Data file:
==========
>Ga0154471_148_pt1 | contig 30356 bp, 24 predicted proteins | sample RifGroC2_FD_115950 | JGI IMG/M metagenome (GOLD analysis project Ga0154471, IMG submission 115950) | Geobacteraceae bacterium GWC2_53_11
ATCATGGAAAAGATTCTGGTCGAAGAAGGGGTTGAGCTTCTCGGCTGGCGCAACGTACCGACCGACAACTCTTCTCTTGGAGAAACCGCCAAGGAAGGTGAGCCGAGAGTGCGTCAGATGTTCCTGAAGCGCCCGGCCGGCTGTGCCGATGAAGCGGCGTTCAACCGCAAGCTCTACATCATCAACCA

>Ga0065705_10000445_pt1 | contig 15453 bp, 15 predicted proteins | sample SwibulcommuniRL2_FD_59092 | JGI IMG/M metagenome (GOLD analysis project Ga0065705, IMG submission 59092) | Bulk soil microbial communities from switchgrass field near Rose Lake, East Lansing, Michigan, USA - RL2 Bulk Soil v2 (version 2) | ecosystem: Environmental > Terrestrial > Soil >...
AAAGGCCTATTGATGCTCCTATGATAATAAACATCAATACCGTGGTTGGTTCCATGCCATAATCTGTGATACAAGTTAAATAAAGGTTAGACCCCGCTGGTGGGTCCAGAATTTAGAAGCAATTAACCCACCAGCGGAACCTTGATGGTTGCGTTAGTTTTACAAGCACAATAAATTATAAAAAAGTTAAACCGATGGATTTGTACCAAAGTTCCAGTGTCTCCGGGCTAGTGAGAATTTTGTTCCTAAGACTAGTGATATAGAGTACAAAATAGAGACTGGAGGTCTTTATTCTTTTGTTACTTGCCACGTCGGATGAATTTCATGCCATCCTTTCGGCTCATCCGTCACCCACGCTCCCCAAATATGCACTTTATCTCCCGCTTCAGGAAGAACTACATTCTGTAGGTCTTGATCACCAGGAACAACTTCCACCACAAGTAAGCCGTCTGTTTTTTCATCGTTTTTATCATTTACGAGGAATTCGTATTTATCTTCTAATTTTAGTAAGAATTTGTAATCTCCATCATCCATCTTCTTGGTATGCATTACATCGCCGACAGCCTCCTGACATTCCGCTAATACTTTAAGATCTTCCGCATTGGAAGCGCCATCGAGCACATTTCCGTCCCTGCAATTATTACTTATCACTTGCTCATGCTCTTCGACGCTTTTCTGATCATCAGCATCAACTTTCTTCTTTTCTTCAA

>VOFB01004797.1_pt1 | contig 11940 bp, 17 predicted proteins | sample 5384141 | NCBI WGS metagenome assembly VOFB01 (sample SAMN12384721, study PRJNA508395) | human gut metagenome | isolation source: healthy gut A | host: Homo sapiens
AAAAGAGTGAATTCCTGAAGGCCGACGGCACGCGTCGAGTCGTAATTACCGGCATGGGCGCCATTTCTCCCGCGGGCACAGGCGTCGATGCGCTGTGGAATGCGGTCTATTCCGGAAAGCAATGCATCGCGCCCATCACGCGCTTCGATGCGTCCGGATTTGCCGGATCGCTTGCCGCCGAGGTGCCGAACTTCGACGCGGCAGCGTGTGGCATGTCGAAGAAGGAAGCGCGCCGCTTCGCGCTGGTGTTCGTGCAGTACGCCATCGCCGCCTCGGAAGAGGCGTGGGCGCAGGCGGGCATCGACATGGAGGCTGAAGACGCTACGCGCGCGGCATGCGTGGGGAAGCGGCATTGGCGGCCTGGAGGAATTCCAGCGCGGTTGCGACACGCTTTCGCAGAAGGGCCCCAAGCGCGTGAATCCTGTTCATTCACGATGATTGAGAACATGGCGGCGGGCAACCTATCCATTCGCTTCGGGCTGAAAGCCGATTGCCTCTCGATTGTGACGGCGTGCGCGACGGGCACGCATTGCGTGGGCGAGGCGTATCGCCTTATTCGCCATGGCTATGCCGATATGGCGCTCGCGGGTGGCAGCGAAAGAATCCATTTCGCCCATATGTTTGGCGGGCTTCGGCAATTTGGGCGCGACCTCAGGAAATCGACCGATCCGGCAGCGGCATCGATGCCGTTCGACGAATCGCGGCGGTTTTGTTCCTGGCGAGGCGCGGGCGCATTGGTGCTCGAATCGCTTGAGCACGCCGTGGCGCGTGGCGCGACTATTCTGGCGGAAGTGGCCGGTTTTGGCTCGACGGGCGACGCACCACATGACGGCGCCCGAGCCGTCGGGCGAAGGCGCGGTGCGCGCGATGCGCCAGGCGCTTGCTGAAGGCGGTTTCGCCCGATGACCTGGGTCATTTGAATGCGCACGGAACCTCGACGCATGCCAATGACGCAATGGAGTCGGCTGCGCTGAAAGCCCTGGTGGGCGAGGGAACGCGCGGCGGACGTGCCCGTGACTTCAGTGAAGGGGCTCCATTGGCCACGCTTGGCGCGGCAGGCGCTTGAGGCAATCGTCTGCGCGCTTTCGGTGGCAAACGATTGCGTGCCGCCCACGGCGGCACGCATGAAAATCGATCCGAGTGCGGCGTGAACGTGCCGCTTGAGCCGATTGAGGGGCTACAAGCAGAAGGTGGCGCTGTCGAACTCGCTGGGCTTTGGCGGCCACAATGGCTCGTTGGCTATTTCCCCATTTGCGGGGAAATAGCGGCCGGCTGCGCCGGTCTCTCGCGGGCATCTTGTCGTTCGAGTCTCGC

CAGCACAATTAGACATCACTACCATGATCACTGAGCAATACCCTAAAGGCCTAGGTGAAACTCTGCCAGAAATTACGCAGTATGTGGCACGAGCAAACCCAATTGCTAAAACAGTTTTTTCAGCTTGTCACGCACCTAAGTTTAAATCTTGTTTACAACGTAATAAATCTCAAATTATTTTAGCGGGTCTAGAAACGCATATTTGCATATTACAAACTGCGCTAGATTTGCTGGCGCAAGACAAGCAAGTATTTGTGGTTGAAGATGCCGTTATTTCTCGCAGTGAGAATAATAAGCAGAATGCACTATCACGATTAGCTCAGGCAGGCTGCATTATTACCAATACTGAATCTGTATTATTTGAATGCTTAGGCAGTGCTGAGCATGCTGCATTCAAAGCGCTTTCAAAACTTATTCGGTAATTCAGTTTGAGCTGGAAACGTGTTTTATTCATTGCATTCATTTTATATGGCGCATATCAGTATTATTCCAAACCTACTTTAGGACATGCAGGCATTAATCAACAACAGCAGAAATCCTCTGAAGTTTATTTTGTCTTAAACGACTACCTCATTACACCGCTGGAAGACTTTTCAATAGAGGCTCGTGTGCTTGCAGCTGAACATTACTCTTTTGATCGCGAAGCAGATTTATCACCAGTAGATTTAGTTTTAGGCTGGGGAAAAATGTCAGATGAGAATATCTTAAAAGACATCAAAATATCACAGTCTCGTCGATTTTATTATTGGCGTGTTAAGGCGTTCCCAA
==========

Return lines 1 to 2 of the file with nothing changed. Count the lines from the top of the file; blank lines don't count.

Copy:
>Ga0154471_148_pt1 | contig 30356 bp, 24 predicted proteins | sample RifGroC2_FD_115950 | JGI IMG/M metagenome (GOLD analysis project Ga0154471, IMG submission 115950) | Geobacteraceae bacterium GWC2_53_11
ATCATGGAAAAGATTCTGGTCGAAGAAGGGGTTGAGCTTCTCGGCTGGCGCAACGTACCGACCGACAACTCTTCTCTTGGAGAAACCGCCAAGGAAGGTGAGCCGAGAGTGCGTCAGATGTTCCTGAAGCGCCCGGCCGGCTGTGCCGATGAAGCGGCGTTCAACCGCAAGCTCTACATCATCAACCA